The United States Food and Drug Administration (FDA) is planning to impose a new restriction on prescription medications that contain hydrocodone, which are widely prescribed to address pain.
Dr. Woodcock recommended the reclassification
Dr. Janet Woodcock, director of Center for Drug Evaluation and Research recommended the reclassification of hydrocodone after carefully evaluating and weighing the appropriate use of opioid analgesic products over the past several years.
She pointed out that opioid analgesic products, when prescribed appropriately, improve the quality of life of millions of people with acute medical needs, or those living with chronic pain. However, the FDA has become increasingly concerned with the abuse and misuse of opioid products in recent years. According to Dr. Woodcock, the abuse has reached epidemic proportions in some parts of the United States.
Dr. Woodcock is planning to submit a recommendation to the Department of Health and Human Services (HHS) to reclassify hydrocodone-containing medications to a different and more restrictive schedule.
The Drug Enforcement Administration (DEA) proposed the reclassification of hydrocodone-containing products such as Vicodin to a stricter schedule to increase the control of such products in 2009.
FDA will submit its formal proposal to HHS
Dr. Woodcock said, “Due to the unique history of this issue and the tremendous amount of public interest, we are announcing the agency’s intent to recommend to HHS that hydrocodone combination products should be reclassified to a different and more restrictive schedule. This determination comes after a thorough and careful analysis of extensive scientific literature, review of hundreds of public comments on the issue, and several public meetings, during which we received input from a wide range of stakeholders, including patients, health care providers, outside experts, and other government entities.”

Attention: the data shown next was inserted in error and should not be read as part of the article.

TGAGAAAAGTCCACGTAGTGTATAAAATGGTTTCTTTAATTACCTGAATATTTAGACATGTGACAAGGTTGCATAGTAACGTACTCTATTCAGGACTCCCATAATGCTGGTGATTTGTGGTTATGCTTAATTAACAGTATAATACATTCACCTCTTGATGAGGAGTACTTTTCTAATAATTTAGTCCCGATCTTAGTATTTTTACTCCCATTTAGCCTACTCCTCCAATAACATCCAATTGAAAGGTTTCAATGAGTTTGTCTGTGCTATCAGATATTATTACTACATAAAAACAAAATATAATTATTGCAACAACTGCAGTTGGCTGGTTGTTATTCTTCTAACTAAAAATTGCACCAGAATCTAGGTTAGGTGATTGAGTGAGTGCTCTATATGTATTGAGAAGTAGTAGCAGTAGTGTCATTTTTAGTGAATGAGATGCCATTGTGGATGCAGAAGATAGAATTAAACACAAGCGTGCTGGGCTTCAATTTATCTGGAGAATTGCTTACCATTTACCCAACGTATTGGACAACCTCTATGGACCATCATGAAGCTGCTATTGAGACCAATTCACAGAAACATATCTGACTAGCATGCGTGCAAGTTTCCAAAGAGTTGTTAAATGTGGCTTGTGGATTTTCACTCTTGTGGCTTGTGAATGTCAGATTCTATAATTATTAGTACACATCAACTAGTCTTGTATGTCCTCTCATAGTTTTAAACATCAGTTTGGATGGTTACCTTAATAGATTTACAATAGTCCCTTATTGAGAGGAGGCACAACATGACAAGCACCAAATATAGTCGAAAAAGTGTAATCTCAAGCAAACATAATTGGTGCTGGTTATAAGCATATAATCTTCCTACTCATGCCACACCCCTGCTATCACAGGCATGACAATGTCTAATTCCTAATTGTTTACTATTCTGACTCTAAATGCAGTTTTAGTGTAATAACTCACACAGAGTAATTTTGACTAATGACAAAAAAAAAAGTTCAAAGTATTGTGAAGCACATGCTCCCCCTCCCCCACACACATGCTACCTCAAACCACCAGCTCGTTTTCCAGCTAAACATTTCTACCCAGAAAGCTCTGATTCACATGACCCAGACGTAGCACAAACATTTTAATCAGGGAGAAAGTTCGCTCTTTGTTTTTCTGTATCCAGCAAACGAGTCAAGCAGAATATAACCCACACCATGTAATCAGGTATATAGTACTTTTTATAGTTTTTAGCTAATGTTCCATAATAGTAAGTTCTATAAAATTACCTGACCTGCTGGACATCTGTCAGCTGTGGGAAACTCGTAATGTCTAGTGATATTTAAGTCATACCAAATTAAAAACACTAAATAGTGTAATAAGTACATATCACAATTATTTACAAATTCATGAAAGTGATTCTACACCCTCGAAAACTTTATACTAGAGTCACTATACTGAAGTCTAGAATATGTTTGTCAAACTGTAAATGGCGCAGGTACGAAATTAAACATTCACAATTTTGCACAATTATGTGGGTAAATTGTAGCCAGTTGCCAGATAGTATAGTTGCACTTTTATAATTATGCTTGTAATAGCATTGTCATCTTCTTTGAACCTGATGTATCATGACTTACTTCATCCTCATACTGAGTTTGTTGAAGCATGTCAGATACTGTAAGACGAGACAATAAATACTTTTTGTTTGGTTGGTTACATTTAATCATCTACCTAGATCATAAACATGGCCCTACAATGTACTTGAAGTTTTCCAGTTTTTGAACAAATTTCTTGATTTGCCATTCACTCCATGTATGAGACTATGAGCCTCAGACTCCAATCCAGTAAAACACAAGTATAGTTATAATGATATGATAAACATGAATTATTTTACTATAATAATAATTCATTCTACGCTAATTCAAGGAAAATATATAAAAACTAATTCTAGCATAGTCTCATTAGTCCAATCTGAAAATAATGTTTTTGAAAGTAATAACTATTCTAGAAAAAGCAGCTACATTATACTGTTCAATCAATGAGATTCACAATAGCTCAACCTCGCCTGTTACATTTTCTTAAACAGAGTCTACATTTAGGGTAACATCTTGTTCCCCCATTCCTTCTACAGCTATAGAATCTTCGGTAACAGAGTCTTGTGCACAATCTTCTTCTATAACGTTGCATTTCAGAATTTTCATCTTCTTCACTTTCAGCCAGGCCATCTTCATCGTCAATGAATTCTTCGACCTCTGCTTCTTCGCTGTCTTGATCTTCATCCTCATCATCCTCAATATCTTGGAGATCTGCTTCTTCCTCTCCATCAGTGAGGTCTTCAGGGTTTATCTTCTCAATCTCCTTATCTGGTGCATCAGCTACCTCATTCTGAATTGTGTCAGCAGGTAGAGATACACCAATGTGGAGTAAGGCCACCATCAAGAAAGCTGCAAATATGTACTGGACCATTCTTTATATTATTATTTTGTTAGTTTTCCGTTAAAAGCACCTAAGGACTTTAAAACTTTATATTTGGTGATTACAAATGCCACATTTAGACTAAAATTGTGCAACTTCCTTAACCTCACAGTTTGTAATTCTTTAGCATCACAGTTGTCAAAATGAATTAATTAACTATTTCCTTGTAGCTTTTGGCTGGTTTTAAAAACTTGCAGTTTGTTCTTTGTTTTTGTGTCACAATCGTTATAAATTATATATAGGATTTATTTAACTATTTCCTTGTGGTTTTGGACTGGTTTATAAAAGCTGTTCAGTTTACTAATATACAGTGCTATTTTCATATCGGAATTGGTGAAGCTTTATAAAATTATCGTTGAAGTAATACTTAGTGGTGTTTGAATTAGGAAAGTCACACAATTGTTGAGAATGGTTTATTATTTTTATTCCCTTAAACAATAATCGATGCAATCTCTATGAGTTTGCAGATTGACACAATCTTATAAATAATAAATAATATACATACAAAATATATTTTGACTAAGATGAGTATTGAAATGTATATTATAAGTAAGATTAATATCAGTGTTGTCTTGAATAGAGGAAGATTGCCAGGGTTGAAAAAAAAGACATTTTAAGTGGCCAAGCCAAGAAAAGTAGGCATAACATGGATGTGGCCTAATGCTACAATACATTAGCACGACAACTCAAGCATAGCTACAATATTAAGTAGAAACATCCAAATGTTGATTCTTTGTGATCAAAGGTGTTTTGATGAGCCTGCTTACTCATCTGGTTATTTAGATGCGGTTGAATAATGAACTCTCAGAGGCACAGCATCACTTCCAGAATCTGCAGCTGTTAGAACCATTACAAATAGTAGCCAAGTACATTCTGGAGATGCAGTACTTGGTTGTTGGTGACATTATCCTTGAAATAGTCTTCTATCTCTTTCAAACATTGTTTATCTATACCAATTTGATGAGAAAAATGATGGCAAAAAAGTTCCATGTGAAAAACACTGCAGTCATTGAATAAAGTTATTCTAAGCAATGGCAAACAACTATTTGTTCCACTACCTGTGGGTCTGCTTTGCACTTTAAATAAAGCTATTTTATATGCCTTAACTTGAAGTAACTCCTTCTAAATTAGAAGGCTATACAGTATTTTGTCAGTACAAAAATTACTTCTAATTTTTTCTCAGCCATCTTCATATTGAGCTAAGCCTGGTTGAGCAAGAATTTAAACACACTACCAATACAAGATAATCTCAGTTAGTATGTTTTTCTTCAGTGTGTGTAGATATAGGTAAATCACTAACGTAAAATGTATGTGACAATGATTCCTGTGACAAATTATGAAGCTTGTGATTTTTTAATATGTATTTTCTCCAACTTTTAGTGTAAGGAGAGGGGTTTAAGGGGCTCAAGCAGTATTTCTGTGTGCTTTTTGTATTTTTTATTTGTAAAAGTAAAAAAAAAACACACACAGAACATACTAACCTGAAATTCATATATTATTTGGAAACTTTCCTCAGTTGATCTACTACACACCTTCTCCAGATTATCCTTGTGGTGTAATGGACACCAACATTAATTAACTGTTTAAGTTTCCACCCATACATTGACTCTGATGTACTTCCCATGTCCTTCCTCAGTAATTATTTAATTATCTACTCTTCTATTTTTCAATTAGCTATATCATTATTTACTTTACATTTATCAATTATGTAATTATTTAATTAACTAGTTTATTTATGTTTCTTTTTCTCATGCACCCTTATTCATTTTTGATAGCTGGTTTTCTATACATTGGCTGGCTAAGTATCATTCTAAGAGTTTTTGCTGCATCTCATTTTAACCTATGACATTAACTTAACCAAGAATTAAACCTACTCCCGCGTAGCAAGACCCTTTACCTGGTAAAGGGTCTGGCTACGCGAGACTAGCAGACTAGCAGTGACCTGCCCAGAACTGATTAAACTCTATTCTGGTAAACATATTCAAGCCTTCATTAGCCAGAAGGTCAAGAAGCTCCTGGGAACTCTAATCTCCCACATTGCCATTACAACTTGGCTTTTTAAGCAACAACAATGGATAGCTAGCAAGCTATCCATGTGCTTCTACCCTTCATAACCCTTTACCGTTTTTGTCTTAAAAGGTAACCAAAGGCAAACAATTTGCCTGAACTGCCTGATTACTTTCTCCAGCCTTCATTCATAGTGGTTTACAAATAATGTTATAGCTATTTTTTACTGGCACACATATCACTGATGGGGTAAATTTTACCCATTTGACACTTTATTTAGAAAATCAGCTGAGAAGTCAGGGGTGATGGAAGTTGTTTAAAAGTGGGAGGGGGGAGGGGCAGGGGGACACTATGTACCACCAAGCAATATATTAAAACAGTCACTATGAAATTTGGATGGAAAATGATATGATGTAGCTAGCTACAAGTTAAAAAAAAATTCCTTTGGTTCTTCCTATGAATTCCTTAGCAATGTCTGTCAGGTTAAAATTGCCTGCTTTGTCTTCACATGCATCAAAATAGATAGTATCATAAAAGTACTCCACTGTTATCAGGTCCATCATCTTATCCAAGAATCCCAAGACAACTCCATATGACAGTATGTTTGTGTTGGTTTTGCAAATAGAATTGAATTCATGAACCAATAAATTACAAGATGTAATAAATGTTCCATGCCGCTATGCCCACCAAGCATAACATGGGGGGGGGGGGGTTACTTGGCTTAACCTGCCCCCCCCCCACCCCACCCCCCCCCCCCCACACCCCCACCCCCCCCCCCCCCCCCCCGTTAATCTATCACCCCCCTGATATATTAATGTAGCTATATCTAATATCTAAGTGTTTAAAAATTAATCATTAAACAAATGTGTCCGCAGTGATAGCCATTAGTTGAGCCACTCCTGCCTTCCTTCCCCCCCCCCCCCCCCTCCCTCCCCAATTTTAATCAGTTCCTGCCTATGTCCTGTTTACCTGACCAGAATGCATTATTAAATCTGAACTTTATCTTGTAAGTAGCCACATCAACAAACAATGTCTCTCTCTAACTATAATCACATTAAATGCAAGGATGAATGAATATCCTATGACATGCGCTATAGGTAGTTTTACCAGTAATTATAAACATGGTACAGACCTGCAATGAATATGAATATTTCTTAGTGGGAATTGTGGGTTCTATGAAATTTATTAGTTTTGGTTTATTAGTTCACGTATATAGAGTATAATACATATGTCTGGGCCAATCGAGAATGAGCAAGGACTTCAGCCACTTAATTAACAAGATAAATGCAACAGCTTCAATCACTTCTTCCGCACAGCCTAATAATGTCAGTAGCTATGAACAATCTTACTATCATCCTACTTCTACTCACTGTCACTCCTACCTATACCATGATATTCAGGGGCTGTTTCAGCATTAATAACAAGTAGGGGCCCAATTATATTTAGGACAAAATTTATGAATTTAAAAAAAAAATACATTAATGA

The FDA will submit its formal proposal to HHS to reclassify hydrocodone combination products into Schedule II. The agency expects that the National Institute of Drug Abuse (NIDA) will support its recommendation. The DEA will make the final decision as to the appropriate scheduling of the products.
Hydrocodone is the most prescribed medicine
Hydrocodone is the most prescribed medicine in the United States. Physicians wrote 131 million prescriptions for hydrocodone in 2011. The DEA reported that hydrocodone and oxycodone – known as opiods – are the most abused medication in the country.
The Centers for Disease Control and Prevention reported that deaths among women caused by overdose in prescription painkillers increased 5x and 3.5x among men from 1999 to 2010.